We need an ambitious national reading campaign beyond the classroom.


Why are we not tackling our reading proficiency crisis as a nation? Why is there such crippling pressure only on the education sector to fix a national priority? We need to revisit our approach to the literacy problem in our country and the reading interventions we are investing in. According to the most recent studies, we are not progressing despite our efforts.

We have to acknowledge that the multiple, well- meaning but uncoordinated literacy interventions are not having the desired impact on our low literacy levels. We need a far more ambitious, coordinated, national reading campaign to have deep, long lasting effects. Cuba understood this fact when in 1961, this country successfully helped more than 100,000 rural people become literate in one year. The Cuban government and the literacy campaign leaders knew that mass education cannot be achieved without mass participation.


We too,  have the manpower and other resources to action a sustainable, integrated national reading campaign. Look at how we stunned the world with our spectacular delivery of the 2010 FIFA Soccer World Cup. Our vision and our focus were razor sharp. We struck the right chord by fostering nation-building, national pride and social cohesion when we hosted the biggest sporting event in the world.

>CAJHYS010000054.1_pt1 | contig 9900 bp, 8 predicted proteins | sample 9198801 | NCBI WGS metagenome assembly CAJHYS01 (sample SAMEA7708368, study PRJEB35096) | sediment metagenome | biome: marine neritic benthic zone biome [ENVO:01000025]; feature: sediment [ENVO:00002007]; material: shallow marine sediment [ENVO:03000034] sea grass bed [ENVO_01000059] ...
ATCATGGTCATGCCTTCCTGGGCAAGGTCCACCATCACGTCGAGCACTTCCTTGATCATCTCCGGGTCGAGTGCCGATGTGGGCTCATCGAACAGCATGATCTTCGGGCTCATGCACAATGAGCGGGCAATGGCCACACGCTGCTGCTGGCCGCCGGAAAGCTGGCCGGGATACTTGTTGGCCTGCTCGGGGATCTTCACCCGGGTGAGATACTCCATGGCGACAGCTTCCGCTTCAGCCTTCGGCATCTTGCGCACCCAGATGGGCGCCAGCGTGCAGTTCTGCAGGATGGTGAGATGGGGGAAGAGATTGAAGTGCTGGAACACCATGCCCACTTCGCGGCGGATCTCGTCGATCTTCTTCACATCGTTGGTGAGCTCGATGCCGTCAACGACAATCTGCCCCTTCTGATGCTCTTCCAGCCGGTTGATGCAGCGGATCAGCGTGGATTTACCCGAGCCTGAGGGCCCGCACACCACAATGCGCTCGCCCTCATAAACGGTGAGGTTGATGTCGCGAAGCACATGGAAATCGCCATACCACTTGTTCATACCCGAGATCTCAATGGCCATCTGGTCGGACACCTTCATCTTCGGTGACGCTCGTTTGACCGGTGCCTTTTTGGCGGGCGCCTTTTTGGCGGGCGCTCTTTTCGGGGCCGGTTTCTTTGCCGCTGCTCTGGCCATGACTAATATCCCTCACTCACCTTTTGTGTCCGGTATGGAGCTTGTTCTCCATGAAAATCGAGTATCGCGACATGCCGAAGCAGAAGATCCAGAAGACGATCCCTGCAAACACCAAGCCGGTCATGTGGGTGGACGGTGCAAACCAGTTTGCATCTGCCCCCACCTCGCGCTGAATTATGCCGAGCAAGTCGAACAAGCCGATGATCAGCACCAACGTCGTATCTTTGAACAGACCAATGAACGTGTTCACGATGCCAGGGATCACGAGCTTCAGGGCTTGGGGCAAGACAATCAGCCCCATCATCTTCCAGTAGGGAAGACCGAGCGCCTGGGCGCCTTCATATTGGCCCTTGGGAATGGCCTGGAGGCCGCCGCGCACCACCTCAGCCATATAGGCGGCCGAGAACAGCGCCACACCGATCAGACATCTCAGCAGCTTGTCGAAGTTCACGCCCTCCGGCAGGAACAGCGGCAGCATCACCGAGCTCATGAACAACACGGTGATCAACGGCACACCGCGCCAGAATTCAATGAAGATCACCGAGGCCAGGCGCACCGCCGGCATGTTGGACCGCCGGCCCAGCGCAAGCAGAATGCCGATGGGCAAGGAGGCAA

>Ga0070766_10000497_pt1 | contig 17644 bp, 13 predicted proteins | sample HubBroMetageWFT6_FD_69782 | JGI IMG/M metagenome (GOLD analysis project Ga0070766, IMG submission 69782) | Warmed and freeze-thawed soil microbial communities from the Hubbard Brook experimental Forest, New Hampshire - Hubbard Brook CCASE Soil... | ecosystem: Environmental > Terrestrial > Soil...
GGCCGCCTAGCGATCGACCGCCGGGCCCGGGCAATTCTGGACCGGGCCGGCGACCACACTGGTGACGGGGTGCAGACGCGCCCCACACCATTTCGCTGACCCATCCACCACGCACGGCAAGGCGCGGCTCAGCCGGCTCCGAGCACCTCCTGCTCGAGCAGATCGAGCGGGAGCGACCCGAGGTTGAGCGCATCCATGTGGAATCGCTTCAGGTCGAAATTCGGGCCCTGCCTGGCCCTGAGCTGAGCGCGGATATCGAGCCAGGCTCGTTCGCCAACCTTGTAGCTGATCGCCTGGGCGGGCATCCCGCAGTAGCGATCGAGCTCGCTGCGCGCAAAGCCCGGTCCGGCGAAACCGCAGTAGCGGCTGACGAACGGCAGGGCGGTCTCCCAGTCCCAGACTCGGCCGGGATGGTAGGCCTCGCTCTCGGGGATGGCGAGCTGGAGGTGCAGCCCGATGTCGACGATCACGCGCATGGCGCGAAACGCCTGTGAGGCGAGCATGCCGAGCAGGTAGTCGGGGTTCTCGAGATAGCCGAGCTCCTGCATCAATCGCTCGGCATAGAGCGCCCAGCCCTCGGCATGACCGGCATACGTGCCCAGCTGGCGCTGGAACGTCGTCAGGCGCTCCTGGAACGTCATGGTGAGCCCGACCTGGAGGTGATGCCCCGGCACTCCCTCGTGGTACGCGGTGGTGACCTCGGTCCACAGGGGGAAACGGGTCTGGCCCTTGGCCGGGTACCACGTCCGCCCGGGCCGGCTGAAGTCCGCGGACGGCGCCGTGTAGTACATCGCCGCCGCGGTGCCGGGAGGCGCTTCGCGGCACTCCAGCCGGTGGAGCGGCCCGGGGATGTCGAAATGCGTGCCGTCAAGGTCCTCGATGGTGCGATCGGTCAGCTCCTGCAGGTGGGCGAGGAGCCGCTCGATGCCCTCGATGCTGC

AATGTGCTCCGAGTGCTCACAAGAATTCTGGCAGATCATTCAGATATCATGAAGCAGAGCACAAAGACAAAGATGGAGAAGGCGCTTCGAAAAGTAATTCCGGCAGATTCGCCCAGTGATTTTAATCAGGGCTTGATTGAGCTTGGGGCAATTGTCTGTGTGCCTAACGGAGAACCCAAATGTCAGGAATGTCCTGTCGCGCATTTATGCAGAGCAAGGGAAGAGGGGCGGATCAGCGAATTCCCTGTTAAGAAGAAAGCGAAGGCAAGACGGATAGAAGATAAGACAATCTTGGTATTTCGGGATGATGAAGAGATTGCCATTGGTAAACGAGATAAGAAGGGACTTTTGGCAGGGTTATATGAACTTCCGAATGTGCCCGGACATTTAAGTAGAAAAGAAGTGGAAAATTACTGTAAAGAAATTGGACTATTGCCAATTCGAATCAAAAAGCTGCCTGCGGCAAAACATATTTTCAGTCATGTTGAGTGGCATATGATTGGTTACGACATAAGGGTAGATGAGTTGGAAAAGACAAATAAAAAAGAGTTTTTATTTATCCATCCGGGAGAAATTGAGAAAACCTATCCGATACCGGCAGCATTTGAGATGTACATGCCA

We enthused 70,000 people to clamber for the measly 18,000 volunteer jobs that were available. We trained the nation and police about service to tourists and we coached the uninitiated into the culture of soccer. Business promoted Bafana pride spontaneously by advocating Football Fridays. We had media hype and SA flag frenzy. We were proudly South African almost 24-7. We worked and learned together.


We can take these lessons to drive our national reading campaign.  Everybody must come on board. We must awaken the reading coaches and the literacy teachers in government, the corporate sector with its millions of workers, labour, the mining sector, the farming sector and the unemployed. Then, together with the schools, the universities and the education ministry, we will raise the education levels of all our people, young and old. This is the face of batho pele -service to the people.

If we find this model far-fetched, our West African, Yoruba forefathers have this advice for us:

"The man who has bread to eat, does not appreciate the severity of a famine."

How do you see us fast tracking a national reading campaign?

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